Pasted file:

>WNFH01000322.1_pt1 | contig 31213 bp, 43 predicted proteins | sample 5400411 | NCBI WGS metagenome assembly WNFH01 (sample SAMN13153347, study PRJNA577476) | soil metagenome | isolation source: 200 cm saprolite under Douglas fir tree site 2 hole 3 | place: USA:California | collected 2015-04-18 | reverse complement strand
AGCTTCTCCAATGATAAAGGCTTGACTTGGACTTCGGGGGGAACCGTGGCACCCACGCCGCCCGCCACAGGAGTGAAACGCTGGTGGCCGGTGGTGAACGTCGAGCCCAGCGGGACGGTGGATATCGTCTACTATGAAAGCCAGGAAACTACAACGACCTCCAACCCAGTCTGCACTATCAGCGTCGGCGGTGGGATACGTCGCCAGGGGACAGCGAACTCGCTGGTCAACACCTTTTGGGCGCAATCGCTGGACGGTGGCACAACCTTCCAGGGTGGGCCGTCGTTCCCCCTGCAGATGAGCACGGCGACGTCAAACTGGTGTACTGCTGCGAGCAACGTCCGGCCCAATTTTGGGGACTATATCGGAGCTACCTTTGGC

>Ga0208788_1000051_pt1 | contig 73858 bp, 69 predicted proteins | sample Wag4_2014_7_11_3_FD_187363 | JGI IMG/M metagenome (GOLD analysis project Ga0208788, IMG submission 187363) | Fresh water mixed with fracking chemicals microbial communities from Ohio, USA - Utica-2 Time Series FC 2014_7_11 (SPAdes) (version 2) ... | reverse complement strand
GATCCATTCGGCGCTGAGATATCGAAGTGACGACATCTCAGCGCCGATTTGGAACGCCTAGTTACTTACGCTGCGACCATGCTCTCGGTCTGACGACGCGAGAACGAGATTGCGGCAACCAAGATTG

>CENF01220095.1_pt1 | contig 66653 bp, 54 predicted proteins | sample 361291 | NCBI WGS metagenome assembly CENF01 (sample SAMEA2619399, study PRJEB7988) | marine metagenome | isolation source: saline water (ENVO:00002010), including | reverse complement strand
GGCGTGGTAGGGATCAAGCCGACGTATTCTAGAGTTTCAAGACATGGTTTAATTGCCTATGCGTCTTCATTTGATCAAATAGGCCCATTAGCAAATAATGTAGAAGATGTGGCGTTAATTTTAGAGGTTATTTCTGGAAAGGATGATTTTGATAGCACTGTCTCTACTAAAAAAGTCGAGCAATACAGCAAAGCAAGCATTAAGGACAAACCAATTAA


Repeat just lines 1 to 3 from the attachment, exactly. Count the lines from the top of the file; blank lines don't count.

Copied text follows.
>WNFH01000322.1_pt1 | contig 31213 bp, 43 predicted proteins | sample 5400411 | NCBI WGS metagenome assembly WNFH01 (sample SAMN13153347, study PRJNA577476) | soil metagenome | isolation source: 200 cm saprolite under Douglas fir tree site 2 hole 3 | place: USA:California | collected 2015-04-18 | reverse complement strand
AGCTTCTCCAATGATAAAGGCTTGACTTGGACTTCGGGGGGAACCGTGGCACCCACGCCGCCCGCCACAGGAGTGAAACGCTGGTGGCCGGTGGTGAACGTCGAGCCCAGCGGGACGGTGGATATCGTCTACTATGAAAGCCAGGAAACTACAACGACCTCCAACCCAGTCTGCACTATCAGCGTCGGCGGTGGGATACGTCGCCAGGGGACAGCGAACTCGCTGGTCAACACCTTTTGGGCGCAATCGCTGGACGGTGGCACAACCTTCCAGGGTGGGCCGTCGTTCCCCCTGCAGATGAGCACGGCGACGTCAAACTGGTGTACTGCTGCGAGCAACGTCCGGCCCAATTTTGGGGACTATATCGGAGCTACCTTTGGC

>Ga0208788_1000051_pt1 | contig 73858 bp, 69 predicted proteins | sample Wag4_2014_7_11_3_FD_187363 | JGI IMG/M metagenome (GOLD analysis project Ga0208788, IMG submission 187363) | Fresh water mixed with fracking chemicals microbial communities from Ohio, USA - Utica-2 Time Series FC 2014_7_11 (SPAdes) (version 2) ... | reverse complement strand